About Me

My photo
Native Californian, biologist, wildlife conservation consultant, retired Smithsonian scientist, father of two daughters, grandfather of 4 small primates. INTJ. Believes nature is infinitely more interesting than shopping malls. Born 100 years too late.

Sunday, October 31, 2010

Rodent rendezvous, cont'd

Pigeon holing your wood rats isn't as easy as it used to be.

We can thank molecular biology for that.

As a result of recent investigations using traditional morphometric and molecular methods there are more species of wood rats than there were a couple decades ago, which is a good thing.

So here is Bryant's wood rat, which rendezvous'd with the other rodents at Badger Head Gulch.

It used to be called the desert wood rat (Neotoma lepida), which is the smallish and generally fair-haired wood rat of the greater southwest.

Professor Patton and his colleagues at UC's Museum of Vertebrate Zoology in Berkeley painstakingly revised the desert wood rats, and showed that the California populations deserve recognition as a separate species.

This is the first time we've photographed the species at Chimineas.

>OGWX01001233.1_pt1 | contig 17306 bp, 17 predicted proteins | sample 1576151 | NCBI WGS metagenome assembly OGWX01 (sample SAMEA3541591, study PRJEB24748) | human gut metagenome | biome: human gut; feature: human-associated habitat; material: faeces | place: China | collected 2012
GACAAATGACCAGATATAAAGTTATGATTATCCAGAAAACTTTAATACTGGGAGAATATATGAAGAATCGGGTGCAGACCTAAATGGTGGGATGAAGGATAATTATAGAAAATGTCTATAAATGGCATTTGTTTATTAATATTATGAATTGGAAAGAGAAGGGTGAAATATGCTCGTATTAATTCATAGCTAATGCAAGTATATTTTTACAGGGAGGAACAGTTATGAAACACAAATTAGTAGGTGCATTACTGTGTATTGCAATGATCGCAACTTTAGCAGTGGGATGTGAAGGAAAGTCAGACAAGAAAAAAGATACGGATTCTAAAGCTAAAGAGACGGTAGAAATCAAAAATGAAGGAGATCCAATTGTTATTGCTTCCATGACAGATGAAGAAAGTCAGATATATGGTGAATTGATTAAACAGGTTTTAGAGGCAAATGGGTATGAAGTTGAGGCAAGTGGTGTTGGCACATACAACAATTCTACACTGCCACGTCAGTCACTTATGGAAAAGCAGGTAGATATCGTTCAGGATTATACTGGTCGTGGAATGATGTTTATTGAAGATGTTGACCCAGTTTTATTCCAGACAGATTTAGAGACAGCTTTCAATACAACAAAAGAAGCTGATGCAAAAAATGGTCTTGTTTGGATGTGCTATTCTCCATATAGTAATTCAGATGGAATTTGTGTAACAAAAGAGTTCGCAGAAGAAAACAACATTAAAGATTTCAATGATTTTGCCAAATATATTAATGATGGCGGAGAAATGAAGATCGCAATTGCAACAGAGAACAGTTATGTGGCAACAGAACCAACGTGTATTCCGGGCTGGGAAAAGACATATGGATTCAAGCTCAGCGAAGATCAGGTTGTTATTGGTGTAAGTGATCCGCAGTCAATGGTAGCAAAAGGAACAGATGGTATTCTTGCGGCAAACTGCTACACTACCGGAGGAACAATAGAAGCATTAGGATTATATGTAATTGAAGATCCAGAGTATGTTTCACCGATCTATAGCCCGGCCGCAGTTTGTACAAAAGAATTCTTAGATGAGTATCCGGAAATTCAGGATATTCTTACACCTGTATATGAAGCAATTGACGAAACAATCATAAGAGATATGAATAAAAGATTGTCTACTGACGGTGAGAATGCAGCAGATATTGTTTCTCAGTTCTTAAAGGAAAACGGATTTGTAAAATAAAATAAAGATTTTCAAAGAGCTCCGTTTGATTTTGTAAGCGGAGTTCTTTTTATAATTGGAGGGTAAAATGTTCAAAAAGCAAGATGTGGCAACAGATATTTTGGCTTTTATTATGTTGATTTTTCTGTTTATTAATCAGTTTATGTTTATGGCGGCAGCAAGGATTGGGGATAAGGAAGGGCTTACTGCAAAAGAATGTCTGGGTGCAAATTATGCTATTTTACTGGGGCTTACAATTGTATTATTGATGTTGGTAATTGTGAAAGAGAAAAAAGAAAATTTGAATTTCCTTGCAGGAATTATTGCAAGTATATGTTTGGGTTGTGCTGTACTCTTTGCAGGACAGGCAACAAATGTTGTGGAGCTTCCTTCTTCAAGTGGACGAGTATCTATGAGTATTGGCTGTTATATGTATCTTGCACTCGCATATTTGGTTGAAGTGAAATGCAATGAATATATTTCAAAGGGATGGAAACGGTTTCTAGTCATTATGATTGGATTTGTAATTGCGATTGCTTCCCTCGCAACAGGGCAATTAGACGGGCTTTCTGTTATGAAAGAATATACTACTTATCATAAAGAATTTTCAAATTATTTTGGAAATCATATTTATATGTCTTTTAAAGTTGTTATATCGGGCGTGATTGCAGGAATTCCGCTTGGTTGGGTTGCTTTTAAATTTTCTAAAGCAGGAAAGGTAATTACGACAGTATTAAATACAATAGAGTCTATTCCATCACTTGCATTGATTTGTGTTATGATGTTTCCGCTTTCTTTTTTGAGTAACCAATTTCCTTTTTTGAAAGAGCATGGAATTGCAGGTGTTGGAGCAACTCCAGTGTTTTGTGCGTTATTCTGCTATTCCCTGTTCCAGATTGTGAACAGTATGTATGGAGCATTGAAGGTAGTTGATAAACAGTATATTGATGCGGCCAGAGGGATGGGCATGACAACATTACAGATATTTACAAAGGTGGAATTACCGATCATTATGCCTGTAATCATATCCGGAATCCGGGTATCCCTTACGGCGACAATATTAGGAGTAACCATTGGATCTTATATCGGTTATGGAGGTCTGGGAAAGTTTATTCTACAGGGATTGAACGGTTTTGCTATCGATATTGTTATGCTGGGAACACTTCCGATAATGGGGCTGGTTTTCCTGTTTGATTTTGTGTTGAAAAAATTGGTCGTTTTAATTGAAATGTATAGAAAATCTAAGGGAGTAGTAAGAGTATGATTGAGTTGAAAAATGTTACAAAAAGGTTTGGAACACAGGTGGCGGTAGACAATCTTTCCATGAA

The mouse below,  however is in all probability the Tulare grasshopper mouse (Onychomys torridus tularensis).

It's hard to confuse this little snub-nosed predator with anything else in the area.

Onychomys torridus 

And for those of you who prefer birds to rodents we have the California towhee, which seemed to be drawn to the burrow.

California towhee


Patton, J. L.,  D. G. Huckaby, and S. T. Álvarez-Castañeda. 2008. The Evolutionary History and a Systematic Revision of Woodrats of the Neotoma lepida Group, UC Publications in Zoology, Volume 135. 


Henry said...

Love the rodents. You got some great shots there.

Do you think they might be attracted to the seeds/insects that blow into (and collect in) the hole?

I appreciate the work taxonomists do to classify species. Sometimes people forget that the 'species concept' is to some extend a human invention ;) I think knowing where to draw the line between some species can be very difficult.

My only concern is that, with identity crises' so common in our world/time, I hope that these rodents can embrace and make the best of their new found identity...

Camera Trap Codger said...

Good points, Henry. There must be seeds and insects there in the sand. One of the pictures was of a "sandfall" from above, and there must be seeds coming down from the vegetation above the bank too.

Timecheck said...

Nice to see these little guys just going about their business instead of being dumped out of a cage or in a snap trap.

Also glad to hear Dr. Patton is still going strong. He's got to have been at mvz at least forty years now.